5) Another inherent problem with REDD+ is that performance‐based payments will require a significant investment in moni‐ toring, verification and reporting (MRV) systems that can claim to ensure that the forest carbon benefits of a certain initia‐ tive are real and additional. Such MRV systems could take up more than half of the overall budget of REDD+ initiatives. As a group of international market specialists have noted:
“Assuming that forest carbon requires a quantification process similar to the one used today, there is no reason to expect that the market for REDD forest carbon will behave any differently. The expertise, travel requirements and operational scale required to follow IPCC‐like standards almost certainly requires a multinational organization, one that is well‐capital‐ ized and capable of managing many clients at once. Will these organizations be numerous? Unlikely. Will they be domiciled in developing countries? It seems improbable. These skills and scale will cost money to deploy, and that – far more than avarice or inefficiency – explains why REDD projects are likely to spend so much on MRV… Forest carbon is likely to behave as any commodities market would, which implies that producers will derive only marginal benefits from the market as a whole. Moreover, the unique logistical challenges posed by counting carbon to IPCC‐like standards imply a very limited population of providers willing to do this for projects.”5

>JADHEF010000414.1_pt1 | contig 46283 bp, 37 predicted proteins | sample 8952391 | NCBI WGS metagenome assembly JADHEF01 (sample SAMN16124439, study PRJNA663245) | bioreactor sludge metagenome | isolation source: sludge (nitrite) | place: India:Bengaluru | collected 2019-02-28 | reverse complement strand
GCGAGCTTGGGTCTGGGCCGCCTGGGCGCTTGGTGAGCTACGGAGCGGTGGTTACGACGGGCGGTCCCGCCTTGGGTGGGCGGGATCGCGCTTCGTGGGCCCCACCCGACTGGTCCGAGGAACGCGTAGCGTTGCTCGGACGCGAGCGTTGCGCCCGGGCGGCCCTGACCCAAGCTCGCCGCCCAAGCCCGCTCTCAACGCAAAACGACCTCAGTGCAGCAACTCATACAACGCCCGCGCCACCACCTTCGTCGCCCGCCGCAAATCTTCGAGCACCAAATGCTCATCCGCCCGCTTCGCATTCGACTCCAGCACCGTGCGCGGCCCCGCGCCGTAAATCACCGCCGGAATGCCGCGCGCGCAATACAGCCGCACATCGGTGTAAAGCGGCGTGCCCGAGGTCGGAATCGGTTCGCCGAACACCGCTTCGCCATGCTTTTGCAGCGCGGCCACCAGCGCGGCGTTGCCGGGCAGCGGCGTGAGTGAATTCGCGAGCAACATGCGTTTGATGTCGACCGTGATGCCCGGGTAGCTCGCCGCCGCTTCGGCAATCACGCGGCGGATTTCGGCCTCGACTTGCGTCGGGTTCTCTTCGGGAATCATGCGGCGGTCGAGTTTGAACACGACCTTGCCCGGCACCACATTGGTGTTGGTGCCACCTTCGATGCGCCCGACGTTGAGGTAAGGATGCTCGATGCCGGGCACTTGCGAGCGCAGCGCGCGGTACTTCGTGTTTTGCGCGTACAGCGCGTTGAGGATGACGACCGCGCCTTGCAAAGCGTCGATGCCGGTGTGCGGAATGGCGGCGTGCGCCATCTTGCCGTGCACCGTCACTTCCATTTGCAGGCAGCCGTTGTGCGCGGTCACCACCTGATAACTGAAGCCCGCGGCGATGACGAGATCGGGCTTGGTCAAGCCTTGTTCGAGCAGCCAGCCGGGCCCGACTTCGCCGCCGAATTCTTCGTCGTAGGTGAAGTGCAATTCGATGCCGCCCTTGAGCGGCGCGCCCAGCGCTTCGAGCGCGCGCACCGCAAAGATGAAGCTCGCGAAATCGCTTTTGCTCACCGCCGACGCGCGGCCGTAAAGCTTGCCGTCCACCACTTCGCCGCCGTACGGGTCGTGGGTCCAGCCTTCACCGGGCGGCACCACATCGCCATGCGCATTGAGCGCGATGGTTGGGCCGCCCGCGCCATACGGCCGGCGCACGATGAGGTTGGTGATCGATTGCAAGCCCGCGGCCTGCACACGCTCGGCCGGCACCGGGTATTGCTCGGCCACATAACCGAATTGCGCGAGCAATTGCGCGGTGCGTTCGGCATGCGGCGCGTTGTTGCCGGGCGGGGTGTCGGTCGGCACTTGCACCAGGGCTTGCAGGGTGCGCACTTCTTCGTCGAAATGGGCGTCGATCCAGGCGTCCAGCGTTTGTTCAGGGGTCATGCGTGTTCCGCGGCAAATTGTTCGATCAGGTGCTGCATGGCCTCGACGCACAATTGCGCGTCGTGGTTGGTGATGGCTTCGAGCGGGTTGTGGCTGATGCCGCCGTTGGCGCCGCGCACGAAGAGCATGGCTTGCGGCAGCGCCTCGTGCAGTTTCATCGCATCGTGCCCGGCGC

This is an unacceptable waste of money in times when resources are scarce and funding for REDD+ is likely to come from the same sources that could also finance other sorely needed real climate change mitigation and adaptation initia‐ tives. Moreover, these costs make it impossible for economically marginalized groups including Indigenous Peoples, forest dependent communities and women, as well as poor countries, to participate in an equitable manner in REDD+ projects.
6) All these problems will be exacerbated if, as is virtually certain, REDD+ is financed through carbon offset markets. This is the funding option supported by many influential countries and other major stakeholders including the World Bank; even those REDD+ initiatives currently being supported through philanthropy and public monies are generally designed to help jump‐start forest carbon markets.6 In addition to undermining forest conservation, such markets can only make climate change worse, due to irresolvable problems relating to permanence, additionality and leakage, while continuing pollution in the North and creating toxic hotspots in vulnerable community areas already disproportionately impacted by toxic expo‐ sures and environmental injustices.